First Person

Sahel food crisis: A little bit of grain and a lot of worry

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Women digging through anthills for bits of grain to feed their children is one of the most stark images of hunger in the Sahel region of West Africa, where a food crisis is affecting more than 18 million people. The grain—if women find any stashed there by ants—is hardly enough to satisfy a family. And unearthing it is only one of the laborious steps this coping strategy demands.

Adoaga Ousmane searches for bits of grain stored by ants. It's just the first step in an arduous process of finding and preparing food. Photo by Abbie Trayler-Smith

Here, in the words of Adoaga Ousmane, a  widow caring for her own children as well as several grandchildren, is what many women in the Guéra region of Chad are enduring. Thin and light-headed with hunger, Ousmane can spend five hours in a round-trip walk to the anthills when she can find no other source of food:

“The walk to the anthills is far away and the sun beats down. It is like walking to hell. It is very hot, dusty work. If you see me do it, you would not recognize me because I would be covered in sweat and dust and ants which crawl on me and bite me.

“When I dig the anthills, I search for grains of wild grass that the ants have collected and stored away. I sieve through the anthill to see if I can find them and if I do, I collect up the grains and take them home. It takes a long time to prepare the grains. I have to sieve what I’ve collected many times to remove as much of the dust and dirt as possible. Then I boil what’s left in a pot for a long time until the dirt goes to the bottom and the grains are left floating on top. I then sieve off the grains and dry them. Then I crush them to make flour which I can then use when I prepare a meal.

“Sometimes when I dig an anthill, I find two or three coros of grains [a coro is the local unit of measure equally roughly one tin full] but sometimes I find nothing. It takes many hours of searching and sieving the dirt in the hopes of finding a few grains.”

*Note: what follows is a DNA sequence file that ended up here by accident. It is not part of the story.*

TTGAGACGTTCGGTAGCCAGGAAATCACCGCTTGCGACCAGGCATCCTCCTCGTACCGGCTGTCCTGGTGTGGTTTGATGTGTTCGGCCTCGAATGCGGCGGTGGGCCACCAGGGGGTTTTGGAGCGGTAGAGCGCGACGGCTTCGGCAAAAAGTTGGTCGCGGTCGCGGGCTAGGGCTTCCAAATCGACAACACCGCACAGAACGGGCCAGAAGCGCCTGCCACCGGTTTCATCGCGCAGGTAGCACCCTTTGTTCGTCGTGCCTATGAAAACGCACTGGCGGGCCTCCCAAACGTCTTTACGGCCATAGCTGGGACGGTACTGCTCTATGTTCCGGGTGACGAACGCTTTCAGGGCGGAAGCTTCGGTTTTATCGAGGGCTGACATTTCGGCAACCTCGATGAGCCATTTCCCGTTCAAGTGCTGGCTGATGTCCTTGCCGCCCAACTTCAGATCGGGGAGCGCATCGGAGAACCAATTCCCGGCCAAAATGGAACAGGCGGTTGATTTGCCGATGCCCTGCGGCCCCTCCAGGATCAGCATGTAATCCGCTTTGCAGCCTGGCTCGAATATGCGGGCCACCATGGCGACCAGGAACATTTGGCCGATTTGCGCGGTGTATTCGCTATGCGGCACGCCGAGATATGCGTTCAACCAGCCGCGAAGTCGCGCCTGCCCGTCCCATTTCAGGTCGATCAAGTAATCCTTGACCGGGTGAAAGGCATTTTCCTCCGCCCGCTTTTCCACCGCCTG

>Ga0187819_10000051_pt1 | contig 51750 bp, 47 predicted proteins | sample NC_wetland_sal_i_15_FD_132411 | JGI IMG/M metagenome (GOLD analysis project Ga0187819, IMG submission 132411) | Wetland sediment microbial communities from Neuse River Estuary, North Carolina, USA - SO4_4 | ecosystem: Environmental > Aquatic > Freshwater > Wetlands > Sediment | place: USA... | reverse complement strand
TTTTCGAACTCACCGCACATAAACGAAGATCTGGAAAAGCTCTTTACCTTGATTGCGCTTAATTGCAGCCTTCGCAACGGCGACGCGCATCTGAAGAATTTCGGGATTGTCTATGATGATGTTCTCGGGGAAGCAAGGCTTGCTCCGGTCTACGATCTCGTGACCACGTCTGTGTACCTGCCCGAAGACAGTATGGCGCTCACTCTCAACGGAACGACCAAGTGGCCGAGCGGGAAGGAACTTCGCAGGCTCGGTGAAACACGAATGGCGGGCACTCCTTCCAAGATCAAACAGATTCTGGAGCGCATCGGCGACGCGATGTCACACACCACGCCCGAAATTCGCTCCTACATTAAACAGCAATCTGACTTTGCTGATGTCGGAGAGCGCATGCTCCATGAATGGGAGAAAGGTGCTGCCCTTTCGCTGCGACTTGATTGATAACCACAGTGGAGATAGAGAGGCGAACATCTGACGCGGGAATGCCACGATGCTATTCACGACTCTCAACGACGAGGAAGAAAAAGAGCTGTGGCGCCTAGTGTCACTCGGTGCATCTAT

Returning  empty handed would pain any mother  with hungry children at home, and for Ousmone, the worry is with her constantly.

“I think a lot…about my family – what will they eat, what will I find for them, will I be able to feed them today. I make calculations for tomorrow. I always think about how I’m going to find food for my children, wishing that my husband was still alive to help me provide for the children, because I don’t really have anyone I can turn to for help. If my friends have nothing to give me, we won’t eat anything.”

Recently, Ousmane and her family were selected for inclusion in an Oxfam distribution of food provided by the World Food Programme—an initiative that will help more than 61,000 people in Guéra. It’s slated to last until September. And for the moment, at least, Ousmane has found a little peace of mind.

Oxfam is aiming to help 1.2 million people across seven countries with programs that include cash transfers and cash-for-work initiatives, veterinary care for the livestock on which many families depend, and access to clean water and sanitation. We are also campaigning to change the root causes of this crisis. Find out how you can support our efforts. Facebook Twitter Instagram YouTube Google+